We are seeing more and more technologies and opportunities to limit the annoyance of managing your diabetes. This includes new glucometers with more features, new pumps, a glucose monitoring patch and even some new smartphone apps.
Here’s a rundown of some of the new technologies:
Apps. As always, smart devices have an abundance of apps which allow individuals with diabetes to track food intake, calculate insulin, track exercise and blood glucoses. Some programs even allow individuals to scan a barcode from food and then that information is automatically added to their food diary.
Newer glucometers. Some newer glucometers may be for you! Everyone is different and some people prefer less bells and whistles, while others like more frills. Basic meters give blood glucose readouts and some can be downloaded by health care provider offices. More advanced meters allow people to make notes on food, activity and insulin dosing; these also can be downloaded by provider’s offices.
Some meters already on the market give people with diabetes trend information (Verio or Insulinx meters, for example), and some will calculate insulin dosing with information from the patient (for example, Accu-Chek Aviva Expert). Other meters will link up with a smartphone device via Bluetooth (Accu-Chek Aviva Connect or the Verio Flex are examples). Basic meters are moving toward bigger readouts and color screens for improved visibility.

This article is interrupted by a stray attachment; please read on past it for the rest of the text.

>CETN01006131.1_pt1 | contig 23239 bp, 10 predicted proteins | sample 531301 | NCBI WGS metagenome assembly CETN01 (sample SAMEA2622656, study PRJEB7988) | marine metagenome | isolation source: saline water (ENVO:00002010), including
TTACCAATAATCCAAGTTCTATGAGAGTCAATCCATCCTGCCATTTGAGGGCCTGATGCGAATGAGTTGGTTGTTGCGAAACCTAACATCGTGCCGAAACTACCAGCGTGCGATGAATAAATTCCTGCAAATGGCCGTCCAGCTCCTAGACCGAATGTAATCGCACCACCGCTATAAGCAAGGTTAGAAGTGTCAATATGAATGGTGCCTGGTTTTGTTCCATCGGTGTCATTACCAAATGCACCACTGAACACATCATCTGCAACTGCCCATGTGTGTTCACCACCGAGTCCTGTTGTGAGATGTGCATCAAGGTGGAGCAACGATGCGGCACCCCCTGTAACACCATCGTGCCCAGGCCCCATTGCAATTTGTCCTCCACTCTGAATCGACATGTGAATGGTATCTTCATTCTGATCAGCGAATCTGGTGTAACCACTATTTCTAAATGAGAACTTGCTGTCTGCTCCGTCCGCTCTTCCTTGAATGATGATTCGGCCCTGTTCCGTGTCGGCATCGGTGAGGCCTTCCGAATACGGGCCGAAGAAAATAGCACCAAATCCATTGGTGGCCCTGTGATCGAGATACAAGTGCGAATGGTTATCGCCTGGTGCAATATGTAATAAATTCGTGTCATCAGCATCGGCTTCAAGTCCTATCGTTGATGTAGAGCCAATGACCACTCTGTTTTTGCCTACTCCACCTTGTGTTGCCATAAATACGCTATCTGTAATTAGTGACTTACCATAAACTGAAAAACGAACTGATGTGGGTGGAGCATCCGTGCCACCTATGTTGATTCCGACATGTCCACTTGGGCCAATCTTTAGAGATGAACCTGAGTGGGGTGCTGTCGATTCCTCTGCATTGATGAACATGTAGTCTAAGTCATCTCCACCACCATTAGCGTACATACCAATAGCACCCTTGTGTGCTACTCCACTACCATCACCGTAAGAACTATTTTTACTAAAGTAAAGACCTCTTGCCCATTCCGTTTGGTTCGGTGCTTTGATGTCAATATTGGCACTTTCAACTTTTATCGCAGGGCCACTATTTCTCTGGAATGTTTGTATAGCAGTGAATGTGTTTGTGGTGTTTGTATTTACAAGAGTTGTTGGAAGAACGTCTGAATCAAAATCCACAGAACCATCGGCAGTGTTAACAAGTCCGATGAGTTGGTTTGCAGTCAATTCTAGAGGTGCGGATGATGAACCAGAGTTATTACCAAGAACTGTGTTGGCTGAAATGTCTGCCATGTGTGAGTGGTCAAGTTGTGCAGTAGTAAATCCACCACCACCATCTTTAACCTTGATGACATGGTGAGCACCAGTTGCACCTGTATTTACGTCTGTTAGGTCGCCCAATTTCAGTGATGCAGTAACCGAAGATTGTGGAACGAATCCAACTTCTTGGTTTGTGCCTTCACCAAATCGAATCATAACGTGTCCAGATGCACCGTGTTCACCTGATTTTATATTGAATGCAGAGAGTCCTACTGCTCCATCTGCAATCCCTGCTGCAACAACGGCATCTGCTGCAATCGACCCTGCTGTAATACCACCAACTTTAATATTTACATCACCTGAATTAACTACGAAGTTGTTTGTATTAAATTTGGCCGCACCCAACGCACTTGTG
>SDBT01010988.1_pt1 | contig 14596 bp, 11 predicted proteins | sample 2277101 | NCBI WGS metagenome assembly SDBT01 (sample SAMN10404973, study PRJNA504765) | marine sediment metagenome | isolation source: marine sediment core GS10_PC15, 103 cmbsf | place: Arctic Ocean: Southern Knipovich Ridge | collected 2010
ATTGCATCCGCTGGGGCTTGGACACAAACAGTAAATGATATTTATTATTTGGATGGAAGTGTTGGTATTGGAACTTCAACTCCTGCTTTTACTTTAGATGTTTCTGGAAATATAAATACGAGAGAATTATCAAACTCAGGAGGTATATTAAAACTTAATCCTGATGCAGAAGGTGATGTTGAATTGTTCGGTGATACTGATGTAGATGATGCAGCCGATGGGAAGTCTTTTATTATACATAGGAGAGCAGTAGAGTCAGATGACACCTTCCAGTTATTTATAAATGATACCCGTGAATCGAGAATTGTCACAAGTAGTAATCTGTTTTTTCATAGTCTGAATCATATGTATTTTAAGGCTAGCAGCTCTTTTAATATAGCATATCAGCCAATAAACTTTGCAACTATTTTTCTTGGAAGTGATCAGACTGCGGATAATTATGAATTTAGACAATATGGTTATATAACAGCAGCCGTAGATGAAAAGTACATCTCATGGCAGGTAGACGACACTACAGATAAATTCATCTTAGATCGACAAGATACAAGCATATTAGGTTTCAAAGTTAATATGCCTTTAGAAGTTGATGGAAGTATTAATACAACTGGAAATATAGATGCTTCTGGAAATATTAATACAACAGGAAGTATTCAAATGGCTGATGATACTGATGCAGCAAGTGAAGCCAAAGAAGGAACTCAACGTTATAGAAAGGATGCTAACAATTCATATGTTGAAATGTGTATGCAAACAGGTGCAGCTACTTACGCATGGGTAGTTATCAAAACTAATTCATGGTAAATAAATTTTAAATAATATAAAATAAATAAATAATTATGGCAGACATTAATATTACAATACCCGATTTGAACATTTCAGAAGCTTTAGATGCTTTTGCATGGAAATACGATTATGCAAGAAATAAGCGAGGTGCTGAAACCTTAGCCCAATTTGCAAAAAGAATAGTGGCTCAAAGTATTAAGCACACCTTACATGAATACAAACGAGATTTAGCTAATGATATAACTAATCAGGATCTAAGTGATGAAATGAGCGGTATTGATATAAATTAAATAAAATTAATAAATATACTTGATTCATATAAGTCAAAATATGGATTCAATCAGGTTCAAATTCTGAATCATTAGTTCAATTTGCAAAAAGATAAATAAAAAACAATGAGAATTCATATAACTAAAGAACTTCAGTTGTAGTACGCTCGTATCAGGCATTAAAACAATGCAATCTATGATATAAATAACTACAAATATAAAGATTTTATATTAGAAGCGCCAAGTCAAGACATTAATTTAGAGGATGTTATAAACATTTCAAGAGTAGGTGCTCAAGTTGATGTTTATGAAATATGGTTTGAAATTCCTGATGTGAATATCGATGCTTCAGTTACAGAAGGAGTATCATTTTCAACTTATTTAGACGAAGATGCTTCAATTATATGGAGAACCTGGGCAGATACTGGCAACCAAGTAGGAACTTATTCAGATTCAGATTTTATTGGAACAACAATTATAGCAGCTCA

Work is continuing on a contact lens which can read blood glucoses as well but there is no information on when this will be ready for market.
Continuous glucose monitoring. There are a few CGM systems on the market. These devices sample the person’s blood glucose continuously over the course of a day. With each update, they become more user-friendly, smaller and more accurate. They not only can transmit to the user’s smartphone but can even transmit data to loved ones via a smartphone or a smart watch. In fact, a U.S. Food and Drug Administration (FDA) panel recently gave the recommendation that people with diabetes can use the data on the Dexcom CGM system to calculate insulin dosing.
New pumps and pump systems. Every year it seems that insulin pumps become more and more sophisticated. The newest Medtronic pump-CGM system to be released this fall will stop insulin delivery for low blood glucose and also predicts a low, so you can take preventive measures. Several “closed loop” pumps are being worked on as well: these systems would utilize a CGM to control the insulin pump and in theory would require very little input from the user.
New types of insulin and formulations. Novo Nordisk released a new basal insulin earlier this year, Tresiba (generic: degludec). It has a longer duration of action with fewer peaks. Several companies have released more concentrated insulins in pen form. For example, Lilly released U-500 in a pen earlier this year.
Glucose patch. This patch is not available in the U.S. yet, but hopefully it will be in the future. It is a patch worn on the skin, like the back of your arm, for up to two weeks with a small sensor that goes under the skin. The blood glucose is read by “swiping” the glucometer over the patch, just like at the grocery store!
New form of glucagon. This medication is used by some people with diabetes when they have very low blood glucoses. It has always been an injectable medication but an inhaled formulation may be coming to market in late 2016 or sometime in 2017.